At this point, other people will also start to notice the emotional turmoil of the person. People may begin to appear angry or agitated. They may act in an inconsistent way. The individual who has gotten to this point will discontinue any efforts to maintain sobriety.
During this time, the feeling of being overwhelmed and going out of control was also be felt by the individual. Thinking about how substance abuse helped them to get away from life troubles is what they often do now. The drive to remain sober is now no longer sufficient enough to stop them from relapsing.
It is important to take corrective action as quickly as possible the moment you start to see the signs of a possible relapse.
Pay attention to the reasons why they gave up their addiction and consider the hopes and aspirations they had during the recovery. This is a good time to reread their recovery journal if they have bee keeping one. Remaining sober should be their top priority in life. All other jobs should be relegated into the background until the individual is feeling secure and sober. Making compelling decisions on life changes or taking on new responsibilities should not be done at this time.
It is almost important that the individual discusses their relapse with someone who is going to be able to listen and provide the good suggestion. Talk to your sponsor about what you're facing in case you're part of a 12-step program. Making an emergency appointment is strongly advised to the people who have a therapist. You can get in touch with someone you used to talk to at the treatment centre in case you just recently let the clinic. Avoid being by yourself and find someone that you can talk to. People who belong to a fellowship are provided advice to increase the regularity of their attendance during this time, which is highly vulnerable. Recommendations are also made that they discuss their concerns while sharing during these meetings.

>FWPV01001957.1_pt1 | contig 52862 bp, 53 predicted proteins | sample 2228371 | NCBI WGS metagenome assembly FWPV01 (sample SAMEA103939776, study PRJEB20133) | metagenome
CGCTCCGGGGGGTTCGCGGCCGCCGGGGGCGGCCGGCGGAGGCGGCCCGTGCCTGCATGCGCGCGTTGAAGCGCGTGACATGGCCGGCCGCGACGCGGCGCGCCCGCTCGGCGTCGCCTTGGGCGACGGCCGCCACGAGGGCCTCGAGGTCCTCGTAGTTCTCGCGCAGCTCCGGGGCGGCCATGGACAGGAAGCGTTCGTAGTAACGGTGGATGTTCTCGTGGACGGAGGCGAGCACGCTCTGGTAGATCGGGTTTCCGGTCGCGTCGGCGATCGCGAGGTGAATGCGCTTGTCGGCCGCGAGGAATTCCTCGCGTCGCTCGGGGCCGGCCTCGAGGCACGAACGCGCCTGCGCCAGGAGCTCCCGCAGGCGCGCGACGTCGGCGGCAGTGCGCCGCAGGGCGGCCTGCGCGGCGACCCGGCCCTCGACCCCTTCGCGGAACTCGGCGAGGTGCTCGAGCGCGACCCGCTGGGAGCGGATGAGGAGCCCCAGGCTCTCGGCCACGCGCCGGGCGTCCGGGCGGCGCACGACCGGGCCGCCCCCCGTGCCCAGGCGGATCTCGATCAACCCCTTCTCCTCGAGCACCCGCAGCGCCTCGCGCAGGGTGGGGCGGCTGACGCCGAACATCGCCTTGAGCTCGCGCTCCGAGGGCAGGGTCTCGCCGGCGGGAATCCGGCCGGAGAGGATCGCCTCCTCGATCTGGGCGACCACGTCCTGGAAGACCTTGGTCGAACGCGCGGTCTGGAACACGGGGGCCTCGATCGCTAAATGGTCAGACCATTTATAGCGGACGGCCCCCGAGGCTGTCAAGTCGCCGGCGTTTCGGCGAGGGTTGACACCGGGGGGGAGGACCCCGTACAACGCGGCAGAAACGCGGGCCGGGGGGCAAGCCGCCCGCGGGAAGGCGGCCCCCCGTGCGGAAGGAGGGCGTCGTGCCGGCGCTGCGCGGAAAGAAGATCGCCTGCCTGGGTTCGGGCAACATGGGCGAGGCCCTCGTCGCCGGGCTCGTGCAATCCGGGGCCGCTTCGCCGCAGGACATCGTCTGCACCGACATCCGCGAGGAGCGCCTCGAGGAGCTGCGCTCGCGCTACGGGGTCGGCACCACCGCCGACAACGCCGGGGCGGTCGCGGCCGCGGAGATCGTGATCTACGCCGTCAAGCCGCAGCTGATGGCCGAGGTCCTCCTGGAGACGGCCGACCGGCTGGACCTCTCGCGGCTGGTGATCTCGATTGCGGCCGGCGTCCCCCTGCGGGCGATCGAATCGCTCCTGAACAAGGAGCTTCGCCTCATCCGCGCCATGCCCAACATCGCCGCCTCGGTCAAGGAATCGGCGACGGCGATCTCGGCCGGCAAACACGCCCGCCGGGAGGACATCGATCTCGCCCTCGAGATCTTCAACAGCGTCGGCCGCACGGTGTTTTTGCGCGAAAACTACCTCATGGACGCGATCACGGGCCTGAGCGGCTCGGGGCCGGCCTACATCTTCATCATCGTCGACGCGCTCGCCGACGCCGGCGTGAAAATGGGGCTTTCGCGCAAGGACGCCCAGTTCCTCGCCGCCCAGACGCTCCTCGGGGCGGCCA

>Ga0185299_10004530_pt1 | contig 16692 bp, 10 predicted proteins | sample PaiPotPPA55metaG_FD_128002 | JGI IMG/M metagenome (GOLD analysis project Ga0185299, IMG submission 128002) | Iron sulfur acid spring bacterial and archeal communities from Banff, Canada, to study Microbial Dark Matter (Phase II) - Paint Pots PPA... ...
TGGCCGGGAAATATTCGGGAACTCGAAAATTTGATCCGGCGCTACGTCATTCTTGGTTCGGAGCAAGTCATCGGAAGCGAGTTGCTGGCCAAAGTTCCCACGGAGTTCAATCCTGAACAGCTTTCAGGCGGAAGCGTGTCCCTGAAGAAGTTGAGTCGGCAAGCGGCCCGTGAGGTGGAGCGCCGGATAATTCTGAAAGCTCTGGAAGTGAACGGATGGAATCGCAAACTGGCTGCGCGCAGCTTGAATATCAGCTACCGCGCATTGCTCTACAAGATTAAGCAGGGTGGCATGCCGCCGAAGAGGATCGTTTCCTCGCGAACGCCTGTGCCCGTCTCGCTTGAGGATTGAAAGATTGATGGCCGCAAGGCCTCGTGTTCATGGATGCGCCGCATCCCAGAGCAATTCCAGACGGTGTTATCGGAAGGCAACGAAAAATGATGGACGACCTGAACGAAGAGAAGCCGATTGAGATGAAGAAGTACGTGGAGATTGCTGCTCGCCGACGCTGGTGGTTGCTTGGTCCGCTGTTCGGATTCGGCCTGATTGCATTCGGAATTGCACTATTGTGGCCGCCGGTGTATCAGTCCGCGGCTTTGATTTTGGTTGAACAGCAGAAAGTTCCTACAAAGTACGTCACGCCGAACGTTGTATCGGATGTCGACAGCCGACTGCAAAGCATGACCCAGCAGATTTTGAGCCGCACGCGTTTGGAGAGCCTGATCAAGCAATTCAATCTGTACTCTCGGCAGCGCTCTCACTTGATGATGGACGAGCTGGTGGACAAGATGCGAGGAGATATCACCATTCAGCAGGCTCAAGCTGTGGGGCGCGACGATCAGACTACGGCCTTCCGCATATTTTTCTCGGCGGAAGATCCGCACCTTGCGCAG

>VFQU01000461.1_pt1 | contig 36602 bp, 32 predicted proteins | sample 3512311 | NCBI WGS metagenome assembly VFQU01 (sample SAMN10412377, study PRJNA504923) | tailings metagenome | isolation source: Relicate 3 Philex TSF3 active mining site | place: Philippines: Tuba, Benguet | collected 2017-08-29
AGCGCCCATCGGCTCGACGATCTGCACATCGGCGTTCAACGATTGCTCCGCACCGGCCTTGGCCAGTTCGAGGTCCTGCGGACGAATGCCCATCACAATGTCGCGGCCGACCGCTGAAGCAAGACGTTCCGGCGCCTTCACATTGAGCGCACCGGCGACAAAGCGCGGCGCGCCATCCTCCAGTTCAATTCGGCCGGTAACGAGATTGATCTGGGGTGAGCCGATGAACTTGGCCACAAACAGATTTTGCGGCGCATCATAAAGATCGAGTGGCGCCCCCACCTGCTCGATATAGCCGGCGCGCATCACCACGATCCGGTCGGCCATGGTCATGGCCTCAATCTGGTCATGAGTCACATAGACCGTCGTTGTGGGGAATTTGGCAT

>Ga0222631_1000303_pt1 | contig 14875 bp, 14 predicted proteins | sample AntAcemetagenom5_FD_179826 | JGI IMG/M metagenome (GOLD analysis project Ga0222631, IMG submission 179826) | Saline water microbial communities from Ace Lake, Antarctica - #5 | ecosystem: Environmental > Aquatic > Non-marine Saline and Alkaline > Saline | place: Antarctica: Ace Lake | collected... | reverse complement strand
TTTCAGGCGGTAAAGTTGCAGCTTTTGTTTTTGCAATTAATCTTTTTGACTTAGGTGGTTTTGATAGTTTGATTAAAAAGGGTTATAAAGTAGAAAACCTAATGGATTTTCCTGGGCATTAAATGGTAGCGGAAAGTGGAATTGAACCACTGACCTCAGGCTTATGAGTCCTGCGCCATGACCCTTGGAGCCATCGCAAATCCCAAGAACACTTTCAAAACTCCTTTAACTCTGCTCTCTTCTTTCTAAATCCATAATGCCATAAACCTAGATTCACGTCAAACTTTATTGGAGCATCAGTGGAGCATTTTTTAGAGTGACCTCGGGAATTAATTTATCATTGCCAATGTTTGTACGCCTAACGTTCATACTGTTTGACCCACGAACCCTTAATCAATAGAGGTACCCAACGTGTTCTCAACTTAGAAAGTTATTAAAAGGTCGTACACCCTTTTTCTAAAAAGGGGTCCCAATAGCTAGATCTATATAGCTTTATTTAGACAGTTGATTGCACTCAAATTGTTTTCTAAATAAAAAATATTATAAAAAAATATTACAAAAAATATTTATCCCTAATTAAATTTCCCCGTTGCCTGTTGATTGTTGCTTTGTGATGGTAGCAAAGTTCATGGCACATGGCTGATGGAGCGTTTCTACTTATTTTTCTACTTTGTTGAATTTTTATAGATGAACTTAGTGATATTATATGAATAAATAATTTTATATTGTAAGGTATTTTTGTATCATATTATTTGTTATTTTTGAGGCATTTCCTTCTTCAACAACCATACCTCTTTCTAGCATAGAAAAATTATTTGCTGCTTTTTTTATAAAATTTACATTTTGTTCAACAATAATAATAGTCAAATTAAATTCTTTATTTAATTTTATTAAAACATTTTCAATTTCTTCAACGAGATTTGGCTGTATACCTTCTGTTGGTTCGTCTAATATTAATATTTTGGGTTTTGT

Totally evade previous drinking or drug abusing associates during this period. People who are feeling vulnerable should be looking forward to staying away from places where alcohol is served because they are after all recovering addicts. Taking a wrong turn somewhere in the recovery is the reason that makes people relapse. Go back over everything you've done and see where you went wrong. A therapist or an individual who is highly reputable in their own recovery can be immensely beneficial to conduct this investigation with. This can be a great time to read motivational recovery material. It can provide people who need the motivation to remain sober. Online addiction recovery resources are available and people can use them. Look out addiction helplines that are available any time of the day or night.
Individual should certainly consider using one of these helplines if they are feeling vulnerable to relapse.